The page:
The Asp1104His polymorphism of ERCC5 was associated with the risk and 5-year survival rate of CRC as well as treatment sensitivity to oxaliplatin.

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          Most cited references 24

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          The American Joint Committee on Cancer: the 7th edition of the AJCC cancer staging manual and the future of TNM.

          The American Joint Committee on Cancer and the International Union for Cancer Control update the tumor-node-metastasis (TNM) cancer staging system periodically. The most recent revision is the 7th edition, effective for cancers diagnosed on or after January 1, 2010. This editorial summarizes the background of the current revision and outlines the major issues revised. Most notable are the marked increase in the use of international datasets for more highly evidenced-based changes in staging, and the enhanced use of nonanatomic prognostic factors in defining the stage grouping. The future of cancer staging lies in the use of enhanced registry data standards to support personalization of cancer care through cancer outcome prediction models and nomograms.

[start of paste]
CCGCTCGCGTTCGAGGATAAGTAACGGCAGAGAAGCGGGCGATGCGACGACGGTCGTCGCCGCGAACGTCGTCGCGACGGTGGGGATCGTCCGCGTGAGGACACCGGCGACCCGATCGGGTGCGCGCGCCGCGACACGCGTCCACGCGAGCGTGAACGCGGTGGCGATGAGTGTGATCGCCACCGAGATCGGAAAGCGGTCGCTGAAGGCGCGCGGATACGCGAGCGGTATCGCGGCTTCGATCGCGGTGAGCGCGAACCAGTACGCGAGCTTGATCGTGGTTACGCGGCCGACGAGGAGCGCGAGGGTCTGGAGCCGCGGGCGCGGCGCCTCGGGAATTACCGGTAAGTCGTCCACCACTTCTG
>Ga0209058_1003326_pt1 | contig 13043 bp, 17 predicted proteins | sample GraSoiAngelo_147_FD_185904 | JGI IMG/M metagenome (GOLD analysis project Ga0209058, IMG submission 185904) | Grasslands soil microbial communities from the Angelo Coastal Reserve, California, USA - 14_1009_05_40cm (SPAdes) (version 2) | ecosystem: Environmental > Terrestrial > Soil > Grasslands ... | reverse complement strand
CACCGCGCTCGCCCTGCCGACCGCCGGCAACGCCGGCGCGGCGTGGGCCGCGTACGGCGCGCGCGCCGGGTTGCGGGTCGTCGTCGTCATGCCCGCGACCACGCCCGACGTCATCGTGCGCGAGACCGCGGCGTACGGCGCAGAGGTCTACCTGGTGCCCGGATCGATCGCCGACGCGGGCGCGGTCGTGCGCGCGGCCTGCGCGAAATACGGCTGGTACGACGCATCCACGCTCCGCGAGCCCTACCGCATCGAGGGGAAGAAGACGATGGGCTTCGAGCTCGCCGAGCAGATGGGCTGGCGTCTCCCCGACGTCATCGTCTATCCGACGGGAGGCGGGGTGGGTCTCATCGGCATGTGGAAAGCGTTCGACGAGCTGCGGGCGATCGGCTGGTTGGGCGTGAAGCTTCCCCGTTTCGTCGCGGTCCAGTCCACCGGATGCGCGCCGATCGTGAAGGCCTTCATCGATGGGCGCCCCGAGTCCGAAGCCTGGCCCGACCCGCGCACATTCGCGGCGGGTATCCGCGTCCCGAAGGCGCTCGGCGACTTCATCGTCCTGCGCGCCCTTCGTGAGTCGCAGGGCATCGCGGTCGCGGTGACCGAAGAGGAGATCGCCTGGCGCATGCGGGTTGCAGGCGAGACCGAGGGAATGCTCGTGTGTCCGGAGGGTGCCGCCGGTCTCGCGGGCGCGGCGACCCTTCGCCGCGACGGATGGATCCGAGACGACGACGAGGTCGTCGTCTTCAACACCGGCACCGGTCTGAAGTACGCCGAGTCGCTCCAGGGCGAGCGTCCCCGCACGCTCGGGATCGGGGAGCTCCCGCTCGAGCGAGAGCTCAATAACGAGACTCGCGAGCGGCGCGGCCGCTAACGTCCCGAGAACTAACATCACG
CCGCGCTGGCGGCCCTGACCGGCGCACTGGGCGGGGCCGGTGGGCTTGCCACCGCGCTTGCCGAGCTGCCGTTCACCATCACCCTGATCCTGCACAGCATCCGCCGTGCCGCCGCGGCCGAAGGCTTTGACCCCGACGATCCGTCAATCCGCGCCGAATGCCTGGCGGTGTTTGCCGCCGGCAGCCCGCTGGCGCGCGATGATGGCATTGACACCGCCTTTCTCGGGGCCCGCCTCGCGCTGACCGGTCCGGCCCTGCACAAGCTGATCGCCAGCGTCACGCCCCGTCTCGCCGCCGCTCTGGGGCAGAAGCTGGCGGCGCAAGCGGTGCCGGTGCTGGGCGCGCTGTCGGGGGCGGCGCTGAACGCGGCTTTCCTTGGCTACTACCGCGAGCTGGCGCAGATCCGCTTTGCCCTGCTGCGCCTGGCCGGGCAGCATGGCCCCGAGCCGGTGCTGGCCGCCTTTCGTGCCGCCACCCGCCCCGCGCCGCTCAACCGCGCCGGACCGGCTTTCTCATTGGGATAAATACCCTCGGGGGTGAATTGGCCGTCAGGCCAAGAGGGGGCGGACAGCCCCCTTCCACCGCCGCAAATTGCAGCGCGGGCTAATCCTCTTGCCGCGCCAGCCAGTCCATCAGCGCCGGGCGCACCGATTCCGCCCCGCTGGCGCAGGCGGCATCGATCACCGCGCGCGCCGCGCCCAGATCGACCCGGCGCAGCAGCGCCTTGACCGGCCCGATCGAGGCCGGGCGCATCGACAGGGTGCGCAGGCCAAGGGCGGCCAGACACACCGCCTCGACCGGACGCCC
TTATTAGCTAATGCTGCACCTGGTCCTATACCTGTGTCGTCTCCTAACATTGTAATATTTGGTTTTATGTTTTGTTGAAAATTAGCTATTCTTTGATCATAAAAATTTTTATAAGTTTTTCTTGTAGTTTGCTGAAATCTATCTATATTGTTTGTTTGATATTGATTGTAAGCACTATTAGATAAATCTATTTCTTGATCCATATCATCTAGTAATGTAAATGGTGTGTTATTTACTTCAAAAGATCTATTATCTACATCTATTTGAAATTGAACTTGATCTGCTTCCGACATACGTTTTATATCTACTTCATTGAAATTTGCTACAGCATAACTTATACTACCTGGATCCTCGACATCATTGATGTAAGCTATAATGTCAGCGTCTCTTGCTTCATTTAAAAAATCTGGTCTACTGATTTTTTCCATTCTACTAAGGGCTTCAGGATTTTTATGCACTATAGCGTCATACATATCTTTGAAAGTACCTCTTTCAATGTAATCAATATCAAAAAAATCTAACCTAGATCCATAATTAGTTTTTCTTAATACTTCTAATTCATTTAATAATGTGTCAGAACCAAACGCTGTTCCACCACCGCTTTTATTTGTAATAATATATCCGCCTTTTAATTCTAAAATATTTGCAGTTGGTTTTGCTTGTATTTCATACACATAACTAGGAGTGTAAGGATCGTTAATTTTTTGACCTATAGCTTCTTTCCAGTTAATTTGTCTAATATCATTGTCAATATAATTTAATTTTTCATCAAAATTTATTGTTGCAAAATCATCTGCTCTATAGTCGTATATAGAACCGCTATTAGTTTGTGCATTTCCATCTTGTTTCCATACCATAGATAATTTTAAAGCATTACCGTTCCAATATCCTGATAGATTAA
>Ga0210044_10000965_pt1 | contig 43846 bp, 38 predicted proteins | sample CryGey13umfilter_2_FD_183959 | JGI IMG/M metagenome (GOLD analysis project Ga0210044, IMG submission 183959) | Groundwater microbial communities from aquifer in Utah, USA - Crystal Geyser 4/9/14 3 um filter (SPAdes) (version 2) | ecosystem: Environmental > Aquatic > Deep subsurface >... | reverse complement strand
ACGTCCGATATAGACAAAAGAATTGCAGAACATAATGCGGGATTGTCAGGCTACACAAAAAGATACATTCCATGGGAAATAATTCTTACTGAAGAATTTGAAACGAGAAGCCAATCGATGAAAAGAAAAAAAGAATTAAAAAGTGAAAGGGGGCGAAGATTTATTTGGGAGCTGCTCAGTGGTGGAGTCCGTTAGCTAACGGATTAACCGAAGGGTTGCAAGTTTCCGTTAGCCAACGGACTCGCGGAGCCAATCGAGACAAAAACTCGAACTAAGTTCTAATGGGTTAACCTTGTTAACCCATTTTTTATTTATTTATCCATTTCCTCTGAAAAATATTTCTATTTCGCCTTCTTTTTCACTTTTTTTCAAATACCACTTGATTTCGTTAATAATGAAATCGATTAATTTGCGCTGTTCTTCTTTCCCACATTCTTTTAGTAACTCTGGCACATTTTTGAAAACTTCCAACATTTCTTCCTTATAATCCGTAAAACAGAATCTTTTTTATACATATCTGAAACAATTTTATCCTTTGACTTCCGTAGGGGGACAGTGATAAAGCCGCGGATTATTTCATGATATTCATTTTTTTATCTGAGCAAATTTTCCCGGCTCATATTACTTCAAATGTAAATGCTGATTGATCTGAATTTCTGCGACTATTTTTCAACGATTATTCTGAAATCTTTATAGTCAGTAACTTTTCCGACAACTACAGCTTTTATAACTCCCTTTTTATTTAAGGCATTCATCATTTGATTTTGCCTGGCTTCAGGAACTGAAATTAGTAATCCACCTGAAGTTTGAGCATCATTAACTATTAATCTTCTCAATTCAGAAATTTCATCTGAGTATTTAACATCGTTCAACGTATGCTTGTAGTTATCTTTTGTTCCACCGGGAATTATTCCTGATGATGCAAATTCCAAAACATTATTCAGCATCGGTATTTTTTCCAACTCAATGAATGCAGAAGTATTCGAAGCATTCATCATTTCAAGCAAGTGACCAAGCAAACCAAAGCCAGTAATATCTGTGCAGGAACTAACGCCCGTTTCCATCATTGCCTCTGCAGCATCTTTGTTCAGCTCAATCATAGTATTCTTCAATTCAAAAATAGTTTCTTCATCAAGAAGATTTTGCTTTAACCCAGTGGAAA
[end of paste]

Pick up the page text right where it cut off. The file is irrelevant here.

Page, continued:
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            Colorectal cancer statistics, 2017.